In Namibia, Babylon is hell

Cardboard and rickety tin structures jostle for space on a barren outcrop in the sprawling suburb of Katutura in Namibia’s capital, Windhoek. A putrid smell hangs in the still, afternoon air as flies wing their way over the debris.

A child plays in a stagnant pool of water beside a mongrel dog that gives out a half-hearted bark before retiring in the sun-baked dust. Take a stroll from here into Babylon, an informal settlement. The filth and decay, the lack of water and proper sanitary facilities in Babylon and other informal settlements in Namibia are a blueprint for a disaster.

With the authorities having done little to address the situation and with people being forced to buy water for as much as N$6 (about $0,87) a litre in these settlements, an action plan is urgently needed to avert a crisis.

Agnes Shivute, who lives in a cardboard shack with her husband and two siblings in Babylon, says the area is not suitable for human habitation and implores the authorities to take action.

“This place is hell. We have no water and diseases are likely to break out at any time. It’s a sad situation, really, and something must be done for us as a matter of urgency. There are no lights and crime has become rife at night,” she says. Muggings have become common at night.

Another resident, James Nangolo, says the high incidence of crime in the informal settlements is a cause for concern. “People are being killed or beaten up at night. It’s never safe for someone to move around at night in these places. Come six o’clock in the evening and there are already problems, even for those still coming from work. This is something the government must urgently look at. People cannot continue to lose their lives,” he says.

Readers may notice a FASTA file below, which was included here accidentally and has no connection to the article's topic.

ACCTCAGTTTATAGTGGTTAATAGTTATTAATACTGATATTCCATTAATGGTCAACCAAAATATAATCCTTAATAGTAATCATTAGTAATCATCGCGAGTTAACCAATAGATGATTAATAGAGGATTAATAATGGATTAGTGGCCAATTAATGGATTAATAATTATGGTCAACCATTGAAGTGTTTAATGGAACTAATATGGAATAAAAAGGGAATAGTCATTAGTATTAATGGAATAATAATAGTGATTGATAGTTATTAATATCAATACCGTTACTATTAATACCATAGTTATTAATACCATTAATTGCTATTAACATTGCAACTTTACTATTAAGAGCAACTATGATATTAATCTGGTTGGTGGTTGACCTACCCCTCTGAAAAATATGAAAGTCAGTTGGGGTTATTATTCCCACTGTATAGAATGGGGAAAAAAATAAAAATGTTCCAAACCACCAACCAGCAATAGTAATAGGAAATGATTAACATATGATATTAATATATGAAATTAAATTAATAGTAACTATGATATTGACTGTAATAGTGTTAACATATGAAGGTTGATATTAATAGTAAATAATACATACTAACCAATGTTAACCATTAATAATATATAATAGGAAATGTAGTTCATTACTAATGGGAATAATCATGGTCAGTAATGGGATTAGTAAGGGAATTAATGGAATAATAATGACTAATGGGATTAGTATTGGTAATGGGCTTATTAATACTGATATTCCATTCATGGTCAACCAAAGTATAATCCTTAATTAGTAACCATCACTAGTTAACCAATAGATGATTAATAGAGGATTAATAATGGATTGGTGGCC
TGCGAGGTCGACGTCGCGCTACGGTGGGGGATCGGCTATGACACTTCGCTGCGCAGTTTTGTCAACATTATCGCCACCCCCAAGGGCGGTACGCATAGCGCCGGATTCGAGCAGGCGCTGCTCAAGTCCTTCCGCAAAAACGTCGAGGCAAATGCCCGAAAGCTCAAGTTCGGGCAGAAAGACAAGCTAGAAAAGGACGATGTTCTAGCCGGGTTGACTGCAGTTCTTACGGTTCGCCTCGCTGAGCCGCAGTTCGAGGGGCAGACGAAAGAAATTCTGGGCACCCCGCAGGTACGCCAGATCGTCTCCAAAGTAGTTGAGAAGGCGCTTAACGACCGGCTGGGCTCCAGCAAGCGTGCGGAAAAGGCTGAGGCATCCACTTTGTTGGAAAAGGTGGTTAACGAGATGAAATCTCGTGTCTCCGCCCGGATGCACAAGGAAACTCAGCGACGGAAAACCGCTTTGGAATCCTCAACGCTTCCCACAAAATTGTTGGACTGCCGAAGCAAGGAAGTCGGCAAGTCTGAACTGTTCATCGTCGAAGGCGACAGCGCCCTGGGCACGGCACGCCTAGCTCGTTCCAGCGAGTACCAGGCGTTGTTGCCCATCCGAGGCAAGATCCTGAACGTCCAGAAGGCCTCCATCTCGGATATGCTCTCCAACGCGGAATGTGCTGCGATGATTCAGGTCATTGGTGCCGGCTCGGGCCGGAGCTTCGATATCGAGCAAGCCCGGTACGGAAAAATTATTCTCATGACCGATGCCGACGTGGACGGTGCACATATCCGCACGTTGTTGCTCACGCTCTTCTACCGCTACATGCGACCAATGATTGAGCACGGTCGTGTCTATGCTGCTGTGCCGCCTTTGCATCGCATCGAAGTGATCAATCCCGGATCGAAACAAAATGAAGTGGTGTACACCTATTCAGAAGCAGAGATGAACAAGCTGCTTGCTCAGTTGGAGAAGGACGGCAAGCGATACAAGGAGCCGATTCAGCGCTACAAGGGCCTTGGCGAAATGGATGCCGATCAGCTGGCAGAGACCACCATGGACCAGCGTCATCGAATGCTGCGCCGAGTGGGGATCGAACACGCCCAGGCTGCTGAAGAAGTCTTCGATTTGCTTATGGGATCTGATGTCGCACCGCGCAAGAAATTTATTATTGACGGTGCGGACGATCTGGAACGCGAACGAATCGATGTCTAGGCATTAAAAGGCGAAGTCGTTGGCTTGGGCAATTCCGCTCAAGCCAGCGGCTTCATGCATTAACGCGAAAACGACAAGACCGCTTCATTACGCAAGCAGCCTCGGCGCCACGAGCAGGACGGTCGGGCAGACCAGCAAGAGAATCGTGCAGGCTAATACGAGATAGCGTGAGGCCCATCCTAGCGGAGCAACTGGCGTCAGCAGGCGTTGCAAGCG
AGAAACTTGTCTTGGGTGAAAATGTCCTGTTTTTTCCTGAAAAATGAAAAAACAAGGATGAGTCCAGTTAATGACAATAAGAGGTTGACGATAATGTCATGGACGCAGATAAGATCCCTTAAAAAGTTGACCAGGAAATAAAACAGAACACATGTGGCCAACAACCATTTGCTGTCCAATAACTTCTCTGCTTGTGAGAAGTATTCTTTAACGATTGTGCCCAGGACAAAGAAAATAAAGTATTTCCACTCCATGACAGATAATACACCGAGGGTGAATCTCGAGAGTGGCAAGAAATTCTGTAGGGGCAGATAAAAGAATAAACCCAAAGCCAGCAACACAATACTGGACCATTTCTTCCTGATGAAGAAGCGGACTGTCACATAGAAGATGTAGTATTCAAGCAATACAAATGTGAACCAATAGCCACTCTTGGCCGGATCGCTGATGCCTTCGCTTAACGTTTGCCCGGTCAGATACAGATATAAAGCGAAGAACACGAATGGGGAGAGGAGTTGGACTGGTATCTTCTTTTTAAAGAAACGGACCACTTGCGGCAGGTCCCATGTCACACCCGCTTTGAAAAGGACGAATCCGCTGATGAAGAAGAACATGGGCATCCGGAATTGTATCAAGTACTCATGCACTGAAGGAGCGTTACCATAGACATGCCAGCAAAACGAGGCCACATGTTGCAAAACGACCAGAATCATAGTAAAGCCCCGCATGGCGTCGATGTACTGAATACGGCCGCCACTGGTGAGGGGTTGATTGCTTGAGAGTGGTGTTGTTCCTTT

A third resident of Babylon, Esther Angula, says they cannot afford to buy water every day as it is too expensive to do so. “We have to buy food and clothes for our children and you can’t expect us to find money to buy water every day. Many people in Babylon don’t work. And we will expect diseases to break out anytime if something is not done. This is just unacceptable.”


The Spanish Agency for International Cooperation, attached to the Spanish government, has provided funds that have seen 55 houses being built last year in Bethesda and Okahandja Park, north of Windhoek, at a cost of N$1,5-million (about $218 000).

The venture happened in collaboration with the non-governmental Namibia Housing Action Group and its affiliate the Shack Dwellers’ Federation of Namibia (SDFN). The SDFN is a nation-wide network of more than 15 000 households that belong to savings schemes. The savings have been used to buy land for people’s permanent settlement, among others.

But more ground still needs to be covered if the dream of every Namibian having a decent roof above their heads is to be realised. Windhoek’s Khomas regional governor, Sophia Shaningwa, says shelter development in urban areas is a challenge that needs to be overcome.

According to her, a high portion of households in urban areas do not have secure tenure yet, mainly because they cannot afford the costs of developing land, while the smaller local authorities do not have the funds or capacity to develop the land.

“As long as land with basic services is not accessible and affordable to such a large portion of urban dwellers, the people will remain vulnerable, living in unhealthy conditions and remaining poor,” she says, adding that their dreams will only be realised if they are provided with affordable land and support.

“Without us supporting them, their good efforts will be meaningless. We need to combine our efforts to ensure that we secure land tenure for shack dwellers,” Shaningwa argues.

The SDFN is “busy building the capacity of less privileged people in Namibia to manage money. They encourage regular payments from the old and the sick, although this is not an easy task among the poor. If people repay their loans, more people can benefit from the funds,” she notes.

She is also encouraged by the support that the SDFN has provided to pensioners and sick people in its national network of savings groups. — IPS

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